Extreme weather patterns and changes in climate are heavily affecting Florida’s agriculture and forestry.
The “Agriculture and Forestry in a Changing Climate: What the Future Holds for Florida” forum was organized by the University of Florida’s Institute of Food and Agricultural Science. Farmers, landowners, and ranchers from all over the country came together on Monday afternoon for two-and-a-half hours at the Hilton University of Florida Conference Center to discuss the climate challenges and highlight solutions.
In attendance was U.S. Rep. Kathy Castor, D-Tampa, who is chair of the House Select Committee on the Climate Crisis. Prior to the forum, Castor had toured cattle and timber operations in Levy County, and then listened to the farmers’ daily challenges.
Jim Strickland, the co-chair of the Florida Climate-Smart Agriculture Work Group, said farmers should advocate for needed changes in land-use practices, research, education and money.
“We have to recognize that Florida is a special state and the dynamics of Florida are special,” Strickland said. “Whether it’s conservation easements or government programs… (those) help the agriculturalists in this state to stay profitable and stay sustainable.”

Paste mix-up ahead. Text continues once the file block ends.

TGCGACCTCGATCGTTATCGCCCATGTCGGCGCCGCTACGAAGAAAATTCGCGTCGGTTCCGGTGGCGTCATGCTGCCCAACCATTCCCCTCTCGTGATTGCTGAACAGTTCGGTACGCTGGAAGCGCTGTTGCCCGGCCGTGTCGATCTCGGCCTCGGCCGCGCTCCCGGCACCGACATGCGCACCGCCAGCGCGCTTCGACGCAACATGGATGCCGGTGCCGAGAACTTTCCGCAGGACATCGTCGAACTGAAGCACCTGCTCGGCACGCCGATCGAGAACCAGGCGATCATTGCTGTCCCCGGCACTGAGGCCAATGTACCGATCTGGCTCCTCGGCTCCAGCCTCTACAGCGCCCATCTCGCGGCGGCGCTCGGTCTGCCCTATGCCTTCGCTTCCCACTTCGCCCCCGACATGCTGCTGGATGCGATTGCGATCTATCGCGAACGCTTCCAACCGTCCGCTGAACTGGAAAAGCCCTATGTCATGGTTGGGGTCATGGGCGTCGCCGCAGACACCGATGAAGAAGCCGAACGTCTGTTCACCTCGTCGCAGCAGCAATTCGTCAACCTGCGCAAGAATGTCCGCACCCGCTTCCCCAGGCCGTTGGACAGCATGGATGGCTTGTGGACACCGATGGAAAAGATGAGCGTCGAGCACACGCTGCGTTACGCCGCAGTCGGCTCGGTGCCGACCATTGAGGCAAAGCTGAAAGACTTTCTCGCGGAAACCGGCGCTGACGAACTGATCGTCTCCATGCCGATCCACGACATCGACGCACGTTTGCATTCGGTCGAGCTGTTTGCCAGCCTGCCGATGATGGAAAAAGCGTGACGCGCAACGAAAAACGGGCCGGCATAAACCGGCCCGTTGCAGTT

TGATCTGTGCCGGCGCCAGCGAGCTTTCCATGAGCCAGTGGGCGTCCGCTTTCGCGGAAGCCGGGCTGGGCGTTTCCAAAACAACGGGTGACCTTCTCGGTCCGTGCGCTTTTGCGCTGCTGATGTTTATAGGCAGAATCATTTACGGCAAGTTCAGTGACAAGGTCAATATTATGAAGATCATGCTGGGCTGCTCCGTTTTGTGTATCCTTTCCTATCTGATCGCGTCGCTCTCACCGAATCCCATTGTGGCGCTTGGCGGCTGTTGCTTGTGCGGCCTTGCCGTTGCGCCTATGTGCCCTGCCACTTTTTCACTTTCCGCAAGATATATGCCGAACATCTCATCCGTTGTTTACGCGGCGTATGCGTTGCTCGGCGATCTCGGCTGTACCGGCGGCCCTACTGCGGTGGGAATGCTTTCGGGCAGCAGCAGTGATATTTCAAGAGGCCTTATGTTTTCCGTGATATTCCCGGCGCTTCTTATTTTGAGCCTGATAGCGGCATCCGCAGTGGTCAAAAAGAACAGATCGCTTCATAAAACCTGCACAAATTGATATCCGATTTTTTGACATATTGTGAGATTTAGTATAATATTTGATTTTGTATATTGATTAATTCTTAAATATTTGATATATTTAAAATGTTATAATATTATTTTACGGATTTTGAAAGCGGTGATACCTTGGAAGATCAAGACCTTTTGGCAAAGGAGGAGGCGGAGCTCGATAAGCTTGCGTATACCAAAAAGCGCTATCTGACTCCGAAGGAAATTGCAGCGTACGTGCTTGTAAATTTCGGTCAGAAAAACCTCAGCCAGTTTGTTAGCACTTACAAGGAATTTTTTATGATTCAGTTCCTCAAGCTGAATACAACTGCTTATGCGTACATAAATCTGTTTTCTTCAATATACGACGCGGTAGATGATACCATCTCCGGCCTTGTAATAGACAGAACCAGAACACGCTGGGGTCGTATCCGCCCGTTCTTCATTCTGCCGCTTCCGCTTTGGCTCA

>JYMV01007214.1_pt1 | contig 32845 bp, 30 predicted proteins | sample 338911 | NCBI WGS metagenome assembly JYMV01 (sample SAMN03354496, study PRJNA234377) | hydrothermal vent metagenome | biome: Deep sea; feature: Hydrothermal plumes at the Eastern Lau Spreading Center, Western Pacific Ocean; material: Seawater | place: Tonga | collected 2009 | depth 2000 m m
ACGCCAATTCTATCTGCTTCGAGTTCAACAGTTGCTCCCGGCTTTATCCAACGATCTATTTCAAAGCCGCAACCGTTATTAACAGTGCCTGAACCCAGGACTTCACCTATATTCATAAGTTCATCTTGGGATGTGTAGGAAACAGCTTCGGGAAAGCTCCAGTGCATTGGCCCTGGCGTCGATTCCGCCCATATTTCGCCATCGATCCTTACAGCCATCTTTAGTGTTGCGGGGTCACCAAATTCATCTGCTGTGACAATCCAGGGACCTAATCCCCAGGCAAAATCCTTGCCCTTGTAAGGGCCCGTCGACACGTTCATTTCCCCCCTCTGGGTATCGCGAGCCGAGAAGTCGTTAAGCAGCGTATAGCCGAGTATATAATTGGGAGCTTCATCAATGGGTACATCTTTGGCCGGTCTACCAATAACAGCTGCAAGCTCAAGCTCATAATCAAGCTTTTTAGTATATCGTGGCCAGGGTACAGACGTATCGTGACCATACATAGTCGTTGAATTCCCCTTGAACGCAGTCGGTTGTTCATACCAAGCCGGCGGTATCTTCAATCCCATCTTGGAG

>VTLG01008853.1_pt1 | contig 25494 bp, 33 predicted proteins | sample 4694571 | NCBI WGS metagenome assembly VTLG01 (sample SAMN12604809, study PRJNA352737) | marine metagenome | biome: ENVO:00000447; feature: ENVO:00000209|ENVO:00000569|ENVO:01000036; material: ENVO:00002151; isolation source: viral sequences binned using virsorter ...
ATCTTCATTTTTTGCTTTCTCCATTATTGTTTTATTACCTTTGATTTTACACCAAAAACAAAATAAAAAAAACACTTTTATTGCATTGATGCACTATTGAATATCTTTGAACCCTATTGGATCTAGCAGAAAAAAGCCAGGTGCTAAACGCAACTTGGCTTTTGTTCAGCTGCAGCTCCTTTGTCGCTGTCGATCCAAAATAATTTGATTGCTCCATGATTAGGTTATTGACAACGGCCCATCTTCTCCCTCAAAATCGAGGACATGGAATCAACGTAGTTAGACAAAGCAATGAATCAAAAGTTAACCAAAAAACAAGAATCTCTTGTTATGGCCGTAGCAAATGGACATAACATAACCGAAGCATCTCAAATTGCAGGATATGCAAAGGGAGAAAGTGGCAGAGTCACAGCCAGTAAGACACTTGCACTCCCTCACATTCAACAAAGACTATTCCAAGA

The first panel gave a knowledge-based perspective, as notable scientists such as Carolyn Mutter and Senthold Asseng spoke about undernourishment and greenhouse gas emission trends.
Wendy-Lin Bartels, research assistant scientist for UF’s School of Forest Resources and Conservation, said the innovative methods that farmers are utilizing will help counter the daily issues that they face.
Some of the methods mentioned were robotic systems, covering crops to manage soil erosion, and harvesting at night.
“One of the ways that we can get them on board is to recognize everything that they do to keep rural lands functioning and to keep us fed,” Bartels said. “Part of the first step is to tell the stories of success.”
The impacts of climate change are seen because of a reduction in food security, which includes declining yields, increased prices and reduced nutrient levels.
On a micro level, Florida’s farmers are constantly adapting to droughts, floods, and other extreme weather patterns, but the forum’s hope was to galvanize all farmers for a coordinated response to imminent challenges.
“We do believe in science,” Strickland said. “Let’s have some preventative maintenance, let’s do that research, let’s see what’s coming down the road.”